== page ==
Certainly, HBCUs face a large number of complexities, which oftentimes question their contribution to higher education. Yet, for graduates of the underrepresented institutions, there is a strong affinity to their schools because of the effective nurturing model that tends to create a personal development for such students. Alumni say that the large pool of minority candidates helped in their transition to the corporate environment.

Cheryl Harris, Florida A&M alumna and vice president of Allstate Insurance, shared that her HBCU experience became critical in driving her success as an executive of one of the nation’s Fortune 500 companies. For Harris, the technicalities of the academic curriculum were far overpowered by the personal training she received from many of her professors.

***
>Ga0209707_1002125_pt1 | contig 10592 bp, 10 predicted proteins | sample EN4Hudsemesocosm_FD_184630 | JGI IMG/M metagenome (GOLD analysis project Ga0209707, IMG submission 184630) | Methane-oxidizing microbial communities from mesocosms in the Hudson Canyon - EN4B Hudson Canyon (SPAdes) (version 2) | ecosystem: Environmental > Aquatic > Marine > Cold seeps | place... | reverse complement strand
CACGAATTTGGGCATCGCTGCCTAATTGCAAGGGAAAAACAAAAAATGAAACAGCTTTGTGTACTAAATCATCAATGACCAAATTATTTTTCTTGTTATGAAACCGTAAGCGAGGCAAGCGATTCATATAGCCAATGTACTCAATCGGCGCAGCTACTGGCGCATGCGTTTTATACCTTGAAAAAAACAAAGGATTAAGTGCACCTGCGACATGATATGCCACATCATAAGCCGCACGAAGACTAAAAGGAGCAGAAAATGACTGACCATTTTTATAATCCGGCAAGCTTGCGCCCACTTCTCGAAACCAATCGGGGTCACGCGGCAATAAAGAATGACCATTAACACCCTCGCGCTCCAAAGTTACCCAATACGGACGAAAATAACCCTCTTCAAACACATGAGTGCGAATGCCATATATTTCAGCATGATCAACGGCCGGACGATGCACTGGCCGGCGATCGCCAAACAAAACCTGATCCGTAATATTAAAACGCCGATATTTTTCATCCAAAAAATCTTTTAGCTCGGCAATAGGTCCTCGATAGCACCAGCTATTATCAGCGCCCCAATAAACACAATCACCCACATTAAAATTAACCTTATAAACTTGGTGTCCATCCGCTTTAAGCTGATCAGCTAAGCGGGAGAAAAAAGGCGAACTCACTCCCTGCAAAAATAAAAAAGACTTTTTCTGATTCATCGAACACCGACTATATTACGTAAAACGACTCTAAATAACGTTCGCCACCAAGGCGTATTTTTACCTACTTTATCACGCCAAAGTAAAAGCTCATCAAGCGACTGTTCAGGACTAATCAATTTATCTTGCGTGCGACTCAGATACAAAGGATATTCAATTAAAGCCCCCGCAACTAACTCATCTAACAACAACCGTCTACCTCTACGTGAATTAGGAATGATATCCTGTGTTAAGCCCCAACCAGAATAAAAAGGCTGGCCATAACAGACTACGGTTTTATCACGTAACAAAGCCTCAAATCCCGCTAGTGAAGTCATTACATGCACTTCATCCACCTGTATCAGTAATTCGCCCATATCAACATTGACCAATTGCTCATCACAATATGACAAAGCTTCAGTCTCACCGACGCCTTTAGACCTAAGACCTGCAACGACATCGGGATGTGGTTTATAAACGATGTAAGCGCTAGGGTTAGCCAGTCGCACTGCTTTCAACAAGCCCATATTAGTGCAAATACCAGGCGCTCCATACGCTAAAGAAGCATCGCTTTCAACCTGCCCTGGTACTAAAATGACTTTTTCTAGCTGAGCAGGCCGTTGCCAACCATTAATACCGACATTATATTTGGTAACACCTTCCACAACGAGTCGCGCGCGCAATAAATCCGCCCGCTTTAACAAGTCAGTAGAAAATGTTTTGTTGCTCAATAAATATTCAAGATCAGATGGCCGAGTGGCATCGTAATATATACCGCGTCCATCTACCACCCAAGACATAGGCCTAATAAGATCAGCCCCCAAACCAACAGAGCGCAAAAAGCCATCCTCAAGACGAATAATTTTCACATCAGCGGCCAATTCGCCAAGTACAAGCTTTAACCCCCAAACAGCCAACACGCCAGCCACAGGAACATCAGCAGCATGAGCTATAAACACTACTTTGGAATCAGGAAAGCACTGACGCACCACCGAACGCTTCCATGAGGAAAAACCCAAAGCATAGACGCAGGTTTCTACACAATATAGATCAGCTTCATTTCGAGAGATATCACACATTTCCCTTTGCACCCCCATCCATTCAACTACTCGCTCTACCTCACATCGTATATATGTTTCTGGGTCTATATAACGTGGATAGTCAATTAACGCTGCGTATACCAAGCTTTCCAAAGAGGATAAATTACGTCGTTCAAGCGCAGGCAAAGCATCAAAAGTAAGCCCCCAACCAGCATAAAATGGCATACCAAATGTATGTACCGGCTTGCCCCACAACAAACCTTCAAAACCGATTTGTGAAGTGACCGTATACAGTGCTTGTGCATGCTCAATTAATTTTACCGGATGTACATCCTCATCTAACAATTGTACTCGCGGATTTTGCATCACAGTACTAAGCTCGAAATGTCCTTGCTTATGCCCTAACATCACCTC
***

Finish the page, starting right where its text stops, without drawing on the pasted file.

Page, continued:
“I’m a first-time college student in my family, so I didn’t have role models to tell me what it was going to be like; I didn’t have role models that I studied,” Harris says.

She continues, “What was interesting is in going to an HBCU, the professors — not just the Black professors, but all the professors, understood that many of us were first-time generation students. They took that extra effort and went that extra yard to make sure that we not just studied, but we knew all those other principles that we would need to enrich [within ourselves] to drive success.”